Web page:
Freemason Francis Davis clocks 75 years
Seventy-five years is a long time to be a member of a secret group.
Thankfully, the Freemasons are not so secretive as they once were.
Francis Davis, 96, is the longest serving active member of Freemasons New Zealand with 75 years under his belt at the Hauraki Plains Lodge.
The former Mangere man was officially recognised for his service on September 30.
"[The Freemasons have] got a little bit more open now," he says. "It's not the secret society it once was."
Freemasonry began about 300 years ago in Europe when stonemasons formed a group to share their skills with worthy apprentices.
The first New Zealand meeting was held in 1837. The philanthropic organisation has evolved but still keeps the same principles of kindness, care and honesty.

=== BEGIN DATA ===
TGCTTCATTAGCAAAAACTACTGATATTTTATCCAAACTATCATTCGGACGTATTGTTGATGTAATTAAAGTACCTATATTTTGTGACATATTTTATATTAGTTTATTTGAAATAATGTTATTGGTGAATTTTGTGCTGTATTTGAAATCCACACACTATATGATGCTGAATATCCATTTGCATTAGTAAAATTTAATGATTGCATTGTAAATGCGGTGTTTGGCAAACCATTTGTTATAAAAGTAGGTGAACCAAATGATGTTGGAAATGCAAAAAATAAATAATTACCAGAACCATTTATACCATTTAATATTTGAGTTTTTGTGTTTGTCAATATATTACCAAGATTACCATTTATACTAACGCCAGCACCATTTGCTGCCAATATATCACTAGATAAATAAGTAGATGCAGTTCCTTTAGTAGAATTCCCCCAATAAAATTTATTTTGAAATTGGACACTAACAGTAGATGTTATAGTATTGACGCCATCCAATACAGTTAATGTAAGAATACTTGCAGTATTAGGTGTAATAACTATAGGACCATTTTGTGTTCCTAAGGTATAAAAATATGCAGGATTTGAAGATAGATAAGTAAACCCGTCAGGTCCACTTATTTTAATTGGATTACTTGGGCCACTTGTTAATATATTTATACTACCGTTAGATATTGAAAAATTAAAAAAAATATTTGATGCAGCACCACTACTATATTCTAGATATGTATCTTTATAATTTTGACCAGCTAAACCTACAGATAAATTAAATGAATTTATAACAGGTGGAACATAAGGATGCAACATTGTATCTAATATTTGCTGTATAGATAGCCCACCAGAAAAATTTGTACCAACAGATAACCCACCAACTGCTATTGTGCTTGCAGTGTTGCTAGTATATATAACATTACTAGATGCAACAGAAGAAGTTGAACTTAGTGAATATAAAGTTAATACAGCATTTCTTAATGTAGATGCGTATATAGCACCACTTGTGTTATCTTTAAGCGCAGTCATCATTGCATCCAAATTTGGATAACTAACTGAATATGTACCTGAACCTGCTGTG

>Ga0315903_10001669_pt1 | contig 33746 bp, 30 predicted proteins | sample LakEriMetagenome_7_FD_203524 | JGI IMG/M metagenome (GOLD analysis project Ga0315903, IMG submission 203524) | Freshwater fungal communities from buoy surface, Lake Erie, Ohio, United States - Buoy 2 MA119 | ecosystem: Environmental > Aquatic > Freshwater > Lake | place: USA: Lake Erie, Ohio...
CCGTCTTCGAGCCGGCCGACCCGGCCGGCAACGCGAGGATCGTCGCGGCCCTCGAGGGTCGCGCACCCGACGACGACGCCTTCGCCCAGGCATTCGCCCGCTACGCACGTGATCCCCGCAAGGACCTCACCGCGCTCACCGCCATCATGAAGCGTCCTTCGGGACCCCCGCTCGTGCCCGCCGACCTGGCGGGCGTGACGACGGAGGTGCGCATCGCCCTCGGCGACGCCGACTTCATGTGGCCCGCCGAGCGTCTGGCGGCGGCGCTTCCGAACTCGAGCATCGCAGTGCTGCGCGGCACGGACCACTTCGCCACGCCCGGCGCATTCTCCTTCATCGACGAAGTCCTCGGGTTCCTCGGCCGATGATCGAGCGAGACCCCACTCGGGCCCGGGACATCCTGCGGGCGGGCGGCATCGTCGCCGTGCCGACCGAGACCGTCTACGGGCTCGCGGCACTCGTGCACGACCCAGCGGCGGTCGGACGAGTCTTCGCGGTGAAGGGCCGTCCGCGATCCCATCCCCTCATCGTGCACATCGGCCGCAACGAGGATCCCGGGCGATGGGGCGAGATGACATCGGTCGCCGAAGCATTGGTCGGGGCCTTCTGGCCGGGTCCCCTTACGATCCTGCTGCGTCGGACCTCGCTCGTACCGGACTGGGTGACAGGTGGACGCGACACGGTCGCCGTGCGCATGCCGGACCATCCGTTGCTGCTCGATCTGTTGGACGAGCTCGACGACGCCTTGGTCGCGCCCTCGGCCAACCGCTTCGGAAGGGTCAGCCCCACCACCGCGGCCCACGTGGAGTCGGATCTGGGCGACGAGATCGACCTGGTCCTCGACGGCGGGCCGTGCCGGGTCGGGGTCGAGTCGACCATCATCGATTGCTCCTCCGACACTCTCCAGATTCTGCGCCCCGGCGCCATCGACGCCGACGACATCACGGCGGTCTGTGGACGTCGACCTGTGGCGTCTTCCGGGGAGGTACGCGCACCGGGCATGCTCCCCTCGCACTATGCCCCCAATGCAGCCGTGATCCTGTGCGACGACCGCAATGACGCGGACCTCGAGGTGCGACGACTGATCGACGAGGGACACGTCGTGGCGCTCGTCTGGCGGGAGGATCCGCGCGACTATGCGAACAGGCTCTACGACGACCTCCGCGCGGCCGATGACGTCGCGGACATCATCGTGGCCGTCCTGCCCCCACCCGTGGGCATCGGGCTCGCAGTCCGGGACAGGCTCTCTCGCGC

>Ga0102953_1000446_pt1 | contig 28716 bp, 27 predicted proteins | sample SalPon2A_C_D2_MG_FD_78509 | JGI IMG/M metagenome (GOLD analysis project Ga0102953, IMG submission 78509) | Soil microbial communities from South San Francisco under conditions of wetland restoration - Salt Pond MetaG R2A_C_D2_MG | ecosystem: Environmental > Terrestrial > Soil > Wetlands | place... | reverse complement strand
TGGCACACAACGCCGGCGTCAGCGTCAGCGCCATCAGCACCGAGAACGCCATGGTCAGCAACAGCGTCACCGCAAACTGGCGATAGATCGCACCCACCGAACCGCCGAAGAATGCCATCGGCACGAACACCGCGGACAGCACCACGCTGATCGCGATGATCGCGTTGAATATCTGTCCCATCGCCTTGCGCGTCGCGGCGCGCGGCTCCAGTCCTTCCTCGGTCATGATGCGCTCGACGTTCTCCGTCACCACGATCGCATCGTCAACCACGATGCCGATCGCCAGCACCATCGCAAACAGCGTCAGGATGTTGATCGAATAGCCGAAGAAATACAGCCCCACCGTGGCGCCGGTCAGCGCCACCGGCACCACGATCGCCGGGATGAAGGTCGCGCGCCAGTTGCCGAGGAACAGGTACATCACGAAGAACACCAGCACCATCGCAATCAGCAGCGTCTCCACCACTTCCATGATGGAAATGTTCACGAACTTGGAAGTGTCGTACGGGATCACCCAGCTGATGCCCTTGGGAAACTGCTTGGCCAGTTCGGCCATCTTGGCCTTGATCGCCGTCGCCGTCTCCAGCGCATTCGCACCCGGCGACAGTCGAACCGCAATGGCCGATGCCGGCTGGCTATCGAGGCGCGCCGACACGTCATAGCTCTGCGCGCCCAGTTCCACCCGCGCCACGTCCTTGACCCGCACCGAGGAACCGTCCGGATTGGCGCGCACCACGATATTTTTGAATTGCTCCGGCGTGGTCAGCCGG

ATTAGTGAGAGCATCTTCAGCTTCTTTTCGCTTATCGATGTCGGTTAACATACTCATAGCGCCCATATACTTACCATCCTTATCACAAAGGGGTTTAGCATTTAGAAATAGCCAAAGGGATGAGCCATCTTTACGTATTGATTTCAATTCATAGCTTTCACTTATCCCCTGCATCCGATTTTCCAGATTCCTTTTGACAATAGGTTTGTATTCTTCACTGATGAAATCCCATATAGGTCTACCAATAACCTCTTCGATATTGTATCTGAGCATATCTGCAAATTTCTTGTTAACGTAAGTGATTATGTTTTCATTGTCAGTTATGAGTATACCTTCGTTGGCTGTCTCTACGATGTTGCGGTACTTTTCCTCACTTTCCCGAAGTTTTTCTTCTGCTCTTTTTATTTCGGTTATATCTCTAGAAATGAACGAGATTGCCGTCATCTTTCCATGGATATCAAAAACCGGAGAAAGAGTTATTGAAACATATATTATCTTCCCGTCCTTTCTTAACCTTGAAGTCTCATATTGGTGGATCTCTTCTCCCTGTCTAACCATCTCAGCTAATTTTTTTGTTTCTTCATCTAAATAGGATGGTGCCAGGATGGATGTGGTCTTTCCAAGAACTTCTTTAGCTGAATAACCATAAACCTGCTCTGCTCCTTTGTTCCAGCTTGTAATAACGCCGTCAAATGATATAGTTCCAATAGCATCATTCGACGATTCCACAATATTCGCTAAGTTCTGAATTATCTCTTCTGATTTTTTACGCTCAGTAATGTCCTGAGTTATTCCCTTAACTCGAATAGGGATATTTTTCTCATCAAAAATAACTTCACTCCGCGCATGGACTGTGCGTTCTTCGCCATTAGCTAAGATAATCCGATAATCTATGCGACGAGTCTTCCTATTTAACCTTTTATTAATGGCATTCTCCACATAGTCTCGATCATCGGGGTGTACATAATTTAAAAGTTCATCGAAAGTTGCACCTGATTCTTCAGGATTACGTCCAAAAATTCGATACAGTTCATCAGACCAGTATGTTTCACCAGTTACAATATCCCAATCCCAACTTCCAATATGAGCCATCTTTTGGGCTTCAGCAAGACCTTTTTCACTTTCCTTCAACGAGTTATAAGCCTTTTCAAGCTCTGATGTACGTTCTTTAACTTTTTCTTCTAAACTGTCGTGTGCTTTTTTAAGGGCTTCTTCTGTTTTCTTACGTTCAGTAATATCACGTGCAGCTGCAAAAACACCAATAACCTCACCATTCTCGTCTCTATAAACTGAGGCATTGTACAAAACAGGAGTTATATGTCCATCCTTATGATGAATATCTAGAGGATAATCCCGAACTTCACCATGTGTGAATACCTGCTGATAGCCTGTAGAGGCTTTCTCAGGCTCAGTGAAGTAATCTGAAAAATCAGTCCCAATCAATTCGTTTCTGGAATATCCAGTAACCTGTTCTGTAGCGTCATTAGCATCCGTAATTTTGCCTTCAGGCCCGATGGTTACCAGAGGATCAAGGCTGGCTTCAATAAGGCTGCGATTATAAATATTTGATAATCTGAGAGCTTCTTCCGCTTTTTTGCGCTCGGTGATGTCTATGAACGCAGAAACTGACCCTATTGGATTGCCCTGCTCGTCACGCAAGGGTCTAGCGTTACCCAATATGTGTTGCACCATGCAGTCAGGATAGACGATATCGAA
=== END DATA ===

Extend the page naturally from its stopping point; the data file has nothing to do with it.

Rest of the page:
Affectionately known as Chum, Francis was born in Wellington and grew up in the small town of Kaihere in the Hauraki Plains.
"It was pretty rough in those days. There were no roads."
His father was a Freemason and ran the Kaihere store.
Francis was sent to board at Mt Albert Grammar School and then to King's College, where he played in the front row of the First XV and was a prefect.
He then returned to Kaihere to help run the store and met his future wife Edna.
Not long after World War II broke out Francis joined the Freemasons and enlisted in the army.
He fought in the Battle of Monte Cassino in Italy.
"It was pretty scary," he says. "It was a bit of a mess, water everywhere ... houses blown up and they couldn't get the tanks in."
Francis made it home to marry Edna. They had two children and life was good until Edna developed multiple sclerosis and became paralysed after an accident.
The family moved to Mangere after selling the store in 1973. He lived there for 40 years before moving into Ranfurly Village in Three Kings.
Francis ran a successful tomato hot-house operation and would travel to Hauraki Plains Lodge regularly.